equilibrist


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e·quil·i·brist

 (ĭ-kwĭl′ə-brĭst)
n.
A person who performs feats of balance, such as tightrope walking.

[French équilibriste, from équilibre, equilibrium, from Latin aequilībrium; see equilibrium.]

e·quil′i·bris′tic adj.

equilibrist

(ɪˈkwɪlɪbrɪst)
n
(Professions) a person who performs balancing feats, esp on a high wire
eˌquiliˈbristic adj

e•quil•i•brist

(ɪˈkwɪl ə brɪst, ˌi kwəˈlɪb rɪst, ˌɛk wə-)

n.
a performer skilled at feats of balancing, as a tightrope walker.
[1750–60; < French]
e•quil`i•bris′tic, adj.

equilibrist

one who performs feats that require an unusual sense of balance, as a tightrope walker.
See also: Acrobatics, Performing
References in classic literature ?
That gentleman was a sort of Barnum, the director of a troupe of mountebanks, jugglers, clowns, acrobats, equilibrists, and gymnasts, who, according to the placard, was giving his last performances before leaving the Empire of the Sun for the States of the Union.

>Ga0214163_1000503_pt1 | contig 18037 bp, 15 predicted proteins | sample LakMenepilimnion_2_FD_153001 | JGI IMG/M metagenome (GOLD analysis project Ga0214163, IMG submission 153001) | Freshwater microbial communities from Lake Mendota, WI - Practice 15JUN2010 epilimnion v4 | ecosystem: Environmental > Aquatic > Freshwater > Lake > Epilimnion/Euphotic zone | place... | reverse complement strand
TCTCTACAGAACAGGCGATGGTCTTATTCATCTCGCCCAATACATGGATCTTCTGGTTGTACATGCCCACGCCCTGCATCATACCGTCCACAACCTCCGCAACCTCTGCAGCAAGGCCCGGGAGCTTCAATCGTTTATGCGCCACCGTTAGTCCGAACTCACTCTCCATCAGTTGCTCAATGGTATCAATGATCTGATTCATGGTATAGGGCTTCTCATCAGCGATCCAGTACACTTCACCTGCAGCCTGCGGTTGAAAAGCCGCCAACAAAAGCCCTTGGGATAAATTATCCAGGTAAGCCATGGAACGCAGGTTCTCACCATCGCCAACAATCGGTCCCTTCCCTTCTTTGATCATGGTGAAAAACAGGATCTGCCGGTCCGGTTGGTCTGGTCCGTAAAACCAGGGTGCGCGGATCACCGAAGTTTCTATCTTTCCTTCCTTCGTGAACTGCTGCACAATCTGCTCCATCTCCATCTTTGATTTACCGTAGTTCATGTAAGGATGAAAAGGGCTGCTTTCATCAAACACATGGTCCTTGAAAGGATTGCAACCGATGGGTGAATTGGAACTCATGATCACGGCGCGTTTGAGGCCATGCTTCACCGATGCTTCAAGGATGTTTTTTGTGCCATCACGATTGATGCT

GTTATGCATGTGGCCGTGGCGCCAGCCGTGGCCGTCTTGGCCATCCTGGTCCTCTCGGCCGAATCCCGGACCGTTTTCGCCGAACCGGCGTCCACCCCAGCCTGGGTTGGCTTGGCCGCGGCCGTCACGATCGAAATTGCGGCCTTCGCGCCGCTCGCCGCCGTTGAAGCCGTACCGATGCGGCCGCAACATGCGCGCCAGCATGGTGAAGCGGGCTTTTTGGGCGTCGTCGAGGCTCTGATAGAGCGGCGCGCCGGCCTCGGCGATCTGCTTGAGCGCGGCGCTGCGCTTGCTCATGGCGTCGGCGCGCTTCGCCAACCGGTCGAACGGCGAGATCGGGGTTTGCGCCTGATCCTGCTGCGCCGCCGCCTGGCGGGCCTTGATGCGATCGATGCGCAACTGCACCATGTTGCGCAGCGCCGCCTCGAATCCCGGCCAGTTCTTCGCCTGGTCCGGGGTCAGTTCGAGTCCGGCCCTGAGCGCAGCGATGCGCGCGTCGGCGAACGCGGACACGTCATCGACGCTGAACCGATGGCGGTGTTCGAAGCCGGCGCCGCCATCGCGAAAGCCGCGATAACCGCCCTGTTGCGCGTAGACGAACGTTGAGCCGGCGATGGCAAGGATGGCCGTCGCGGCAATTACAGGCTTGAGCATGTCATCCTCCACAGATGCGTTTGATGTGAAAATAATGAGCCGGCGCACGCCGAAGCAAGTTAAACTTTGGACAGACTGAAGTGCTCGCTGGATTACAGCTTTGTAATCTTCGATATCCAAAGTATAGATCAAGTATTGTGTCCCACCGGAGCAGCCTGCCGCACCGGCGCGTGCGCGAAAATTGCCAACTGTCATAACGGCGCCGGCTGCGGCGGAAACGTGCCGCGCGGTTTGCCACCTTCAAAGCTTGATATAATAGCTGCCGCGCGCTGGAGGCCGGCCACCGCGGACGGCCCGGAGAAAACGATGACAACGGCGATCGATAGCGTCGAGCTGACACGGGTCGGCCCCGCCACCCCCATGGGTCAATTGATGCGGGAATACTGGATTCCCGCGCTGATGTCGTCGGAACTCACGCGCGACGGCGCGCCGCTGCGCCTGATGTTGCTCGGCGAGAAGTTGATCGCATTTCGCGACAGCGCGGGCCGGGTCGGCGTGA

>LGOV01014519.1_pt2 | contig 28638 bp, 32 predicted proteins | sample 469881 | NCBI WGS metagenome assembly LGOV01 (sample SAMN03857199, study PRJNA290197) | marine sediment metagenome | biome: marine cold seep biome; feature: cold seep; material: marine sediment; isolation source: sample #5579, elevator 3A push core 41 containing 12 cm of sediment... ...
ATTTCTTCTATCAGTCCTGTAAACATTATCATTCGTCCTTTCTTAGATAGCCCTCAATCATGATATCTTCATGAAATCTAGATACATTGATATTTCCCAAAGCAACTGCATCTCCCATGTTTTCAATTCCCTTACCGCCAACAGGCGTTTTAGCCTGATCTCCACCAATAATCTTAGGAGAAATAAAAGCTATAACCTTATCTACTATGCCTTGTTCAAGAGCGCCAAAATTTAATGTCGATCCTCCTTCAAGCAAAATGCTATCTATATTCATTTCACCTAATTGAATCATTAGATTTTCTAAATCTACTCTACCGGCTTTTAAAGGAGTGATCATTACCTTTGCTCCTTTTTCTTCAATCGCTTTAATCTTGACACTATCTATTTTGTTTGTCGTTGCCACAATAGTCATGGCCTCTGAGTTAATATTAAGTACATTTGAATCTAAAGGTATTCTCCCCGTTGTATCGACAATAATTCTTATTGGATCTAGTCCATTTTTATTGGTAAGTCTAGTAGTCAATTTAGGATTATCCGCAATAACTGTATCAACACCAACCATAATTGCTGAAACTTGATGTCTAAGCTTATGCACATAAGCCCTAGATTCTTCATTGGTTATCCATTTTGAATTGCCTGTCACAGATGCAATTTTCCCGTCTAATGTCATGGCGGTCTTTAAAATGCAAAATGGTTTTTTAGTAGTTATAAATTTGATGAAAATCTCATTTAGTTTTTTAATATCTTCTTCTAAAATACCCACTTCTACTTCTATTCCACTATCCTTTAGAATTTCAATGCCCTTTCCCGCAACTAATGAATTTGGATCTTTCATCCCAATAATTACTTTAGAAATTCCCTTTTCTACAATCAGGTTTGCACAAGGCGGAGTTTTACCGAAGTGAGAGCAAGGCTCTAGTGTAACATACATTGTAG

The performance was much like all acrobatic displays; but it must be confessed that the Japanese are the first equilibrists in the world.
In this exhibition, there was the brilliant Hannah Ryggen, whose fearless antitotalitarian textiles mix experimentalism with ancient Norwegian craftsmanship; the equilibrist portraitist Laserstein; and Lohse-Wachtler, extraordinary for her emotionally charged, pathological renderings.
The most subtly witty picture in this exhibition is perhaps Portrait of an Equilibrist (Fig.
One track is his old fascination of exploring deeply intense glazing, with all possible variations of a strictly limited spectrum of colour and the other is his equilibrist search for perfection of a certain form.
The founders' thought was heavily imbued with equilibrist notions of all sorts, but in the operation of the old European system they saw nothing but danger.